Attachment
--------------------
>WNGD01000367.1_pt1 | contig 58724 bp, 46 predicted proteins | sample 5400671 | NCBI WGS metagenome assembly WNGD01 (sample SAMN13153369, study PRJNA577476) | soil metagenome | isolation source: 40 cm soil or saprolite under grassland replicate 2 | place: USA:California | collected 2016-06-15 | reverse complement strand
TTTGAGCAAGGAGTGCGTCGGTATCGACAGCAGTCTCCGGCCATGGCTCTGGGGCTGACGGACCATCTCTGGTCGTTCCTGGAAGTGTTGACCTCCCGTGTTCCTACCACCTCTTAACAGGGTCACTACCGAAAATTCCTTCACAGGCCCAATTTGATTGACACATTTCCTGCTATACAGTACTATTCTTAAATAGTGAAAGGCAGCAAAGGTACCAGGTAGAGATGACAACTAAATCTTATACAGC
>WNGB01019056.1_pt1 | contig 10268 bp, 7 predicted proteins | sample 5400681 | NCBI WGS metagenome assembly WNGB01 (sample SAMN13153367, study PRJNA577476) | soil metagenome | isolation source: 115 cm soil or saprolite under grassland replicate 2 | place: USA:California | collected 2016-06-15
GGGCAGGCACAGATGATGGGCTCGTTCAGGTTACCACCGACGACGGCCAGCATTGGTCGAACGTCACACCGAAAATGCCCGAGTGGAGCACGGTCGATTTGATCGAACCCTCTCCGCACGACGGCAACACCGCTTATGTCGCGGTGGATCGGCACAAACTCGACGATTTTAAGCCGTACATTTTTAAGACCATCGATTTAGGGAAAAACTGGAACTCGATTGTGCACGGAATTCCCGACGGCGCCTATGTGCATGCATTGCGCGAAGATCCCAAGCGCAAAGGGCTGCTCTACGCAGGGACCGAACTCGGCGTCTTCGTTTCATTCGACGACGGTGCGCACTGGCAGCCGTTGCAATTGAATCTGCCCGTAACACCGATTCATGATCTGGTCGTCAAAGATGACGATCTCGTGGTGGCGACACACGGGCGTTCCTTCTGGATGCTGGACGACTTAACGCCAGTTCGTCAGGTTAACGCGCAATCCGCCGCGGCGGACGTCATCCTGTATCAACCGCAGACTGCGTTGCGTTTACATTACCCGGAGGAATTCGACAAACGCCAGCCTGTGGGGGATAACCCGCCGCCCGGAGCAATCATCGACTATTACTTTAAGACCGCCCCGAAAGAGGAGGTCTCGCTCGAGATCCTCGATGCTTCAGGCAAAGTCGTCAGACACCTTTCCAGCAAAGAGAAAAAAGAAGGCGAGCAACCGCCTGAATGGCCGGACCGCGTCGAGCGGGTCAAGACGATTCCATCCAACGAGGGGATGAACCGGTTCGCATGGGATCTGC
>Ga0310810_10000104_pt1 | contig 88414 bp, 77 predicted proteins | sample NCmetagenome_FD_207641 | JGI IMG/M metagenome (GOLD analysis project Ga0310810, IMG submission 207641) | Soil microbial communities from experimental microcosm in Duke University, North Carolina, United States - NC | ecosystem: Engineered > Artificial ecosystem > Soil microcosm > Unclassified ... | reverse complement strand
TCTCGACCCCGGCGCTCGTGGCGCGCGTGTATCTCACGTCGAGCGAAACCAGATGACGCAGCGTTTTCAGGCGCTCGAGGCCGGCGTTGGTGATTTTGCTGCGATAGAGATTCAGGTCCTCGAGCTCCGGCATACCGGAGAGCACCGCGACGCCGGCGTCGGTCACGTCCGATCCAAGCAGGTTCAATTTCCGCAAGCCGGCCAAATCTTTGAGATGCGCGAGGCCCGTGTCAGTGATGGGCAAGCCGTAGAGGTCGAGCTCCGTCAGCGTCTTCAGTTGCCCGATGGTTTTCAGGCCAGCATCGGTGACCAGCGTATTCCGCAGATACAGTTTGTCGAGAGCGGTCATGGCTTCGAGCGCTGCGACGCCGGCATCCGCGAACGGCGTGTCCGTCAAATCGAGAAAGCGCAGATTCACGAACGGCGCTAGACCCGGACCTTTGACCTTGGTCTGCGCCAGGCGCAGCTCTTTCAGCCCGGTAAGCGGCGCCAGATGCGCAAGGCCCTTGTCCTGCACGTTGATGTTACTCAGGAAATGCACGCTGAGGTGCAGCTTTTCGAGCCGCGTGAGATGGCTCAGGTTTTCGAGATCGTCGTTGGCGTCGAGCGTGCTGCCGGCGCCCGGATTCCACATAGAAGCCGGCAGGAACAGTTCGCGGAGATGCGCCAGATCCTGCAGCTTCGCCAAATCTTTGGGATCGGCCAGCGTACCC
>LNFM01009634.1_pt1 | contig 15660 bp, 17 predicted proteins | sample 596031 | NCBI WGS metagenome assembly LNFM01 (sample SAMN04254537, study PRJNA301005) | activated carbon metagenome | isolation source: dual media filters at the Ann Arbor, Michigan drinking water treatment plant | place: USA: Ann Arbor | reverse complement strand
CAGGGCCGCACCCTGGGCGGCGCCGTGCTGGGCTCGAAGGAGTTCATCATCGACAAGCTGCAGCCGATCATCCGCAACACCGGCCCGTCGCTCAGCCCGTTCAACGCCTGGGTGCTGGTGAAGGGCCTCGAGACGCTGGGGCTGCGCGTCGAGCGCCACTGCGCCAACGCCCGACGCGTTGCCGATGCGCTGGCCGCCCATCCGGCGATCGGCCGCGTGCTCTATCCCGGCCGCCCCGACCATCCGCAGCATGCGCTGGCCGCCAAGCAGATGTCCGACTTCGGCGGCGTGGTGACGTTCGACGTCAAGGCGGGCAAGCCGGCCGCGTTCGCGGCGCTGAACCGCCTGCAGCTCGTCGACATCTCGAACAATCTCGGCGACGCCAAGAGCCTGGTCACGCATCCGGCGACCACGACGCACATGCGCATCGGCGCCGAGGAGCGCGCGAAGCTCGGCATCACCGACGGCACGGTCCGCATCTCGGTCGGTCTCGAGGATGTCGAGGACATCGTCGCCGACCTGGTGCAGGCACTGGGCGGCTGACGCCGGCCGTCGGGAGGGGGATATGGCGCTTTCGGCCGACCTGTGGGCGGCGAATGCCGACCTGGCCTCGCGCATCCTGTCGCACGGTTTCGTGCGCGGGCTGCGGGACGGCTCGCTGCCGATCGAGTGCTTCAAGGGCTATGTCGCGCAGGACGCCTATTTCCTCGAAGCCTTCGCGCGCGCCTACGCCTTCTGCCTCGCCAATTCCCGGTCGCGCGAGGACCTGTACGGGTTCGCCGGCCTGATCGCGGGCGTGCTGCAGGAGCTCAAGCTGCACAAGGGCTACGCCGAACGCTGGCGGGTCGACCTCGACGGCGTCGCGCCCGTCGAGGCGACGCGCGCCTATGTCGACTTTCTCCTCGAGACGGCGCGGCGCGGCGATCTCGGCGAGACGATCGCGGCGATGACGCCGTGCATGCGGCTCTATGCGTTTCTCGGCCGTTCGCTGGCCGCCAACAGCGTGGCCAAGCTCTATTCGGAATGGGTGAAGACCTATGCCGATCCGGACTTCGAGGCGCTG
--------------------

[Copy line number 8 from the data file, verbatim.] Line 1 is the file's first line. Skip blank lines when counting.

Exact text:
CAGGGCCGCACCCTGGGCGGCGCCGTGCTGGGCTCGAAGGAGTTCATCATCGACAAGCTGCAGCCGATCATCCGCAACACCGGCCCGTCGCTCAGCCCGTTCAACGCCTGGGTGCTGGTGAAGGGCCTCGAGACGCTGGGGCTGCGCGTCGAGCGCCACTGCGCCAACGCCCGACGCGTTGCCGATGCGCTGGCCGCCCATCCGGCGATCGGCCGCGTGCTCTATCCCGGCCGCCCCGACCATCCGCAGCATGCGCTGGCCGCCAAGCAGATGTCCGACTTCGGCGGCGTGGTGACGTTCGACGTCAAGGCGGGCAAGCCGGCCGCGTTCGCGGCGCTGAACCGCCTGCAGCTCGTCGACATCTCGAACAATCTCGGCGACGCCAAGAGCCTGGTCACGCATCCGGCGACCACGACGCACATGCGCATCGGCGCCGAGGAGCGCGCGAAGCTCGGCATCACCGACGGCACGGTCCGCATCTCGGTCGGTCTCGAGGATGTCGAGGACATCGTCGCCGACCTGGTGCAGGCACTGGGCGGCTGACGCCGGCCGTCGGGAGGGGGATATGGCGCTTTCGGCCGACCTGTGGGCGGCGAATGCCGACCTGGCCTCGCGCATCCTGTCGCACGGTTTCGTGCGCGGGCTGCGGGACGGCTCGCTGCCGATCGAGTGCTTCAAGGGCTATGTCGCGCAGGACGCCTATTTCCTCGAAGCCTTCGCGCGCGCCTACGCCTTCTGCCTCGCCAATTCCCGGTCGCGCGAGGACCTGTACGGGTTCGCCGGCCTGATCGCGGGCGTGCTGCAGGAGCTCAAGCTGCACAAGGGCTACGCCGAACGCTGGCGGGTCGACCTCGACGGCGTCGCGCCCGTCGAGGCGACGCGCGCCTATGTCGACTTTCTCCTCGAGACGGCGCGGCGCGGCGATCTCGGCGAGACGATCGCGGCGATGACGCCGTGCATGCGGCTCTATGCGTTTCTCGGCCGTTCGCTGGCCGCCAACAGCGTGGCCAAGCTCTATTCGGAATGGGTGAAGACCTATGCCGATCCGGACTTCGAGGCGCTG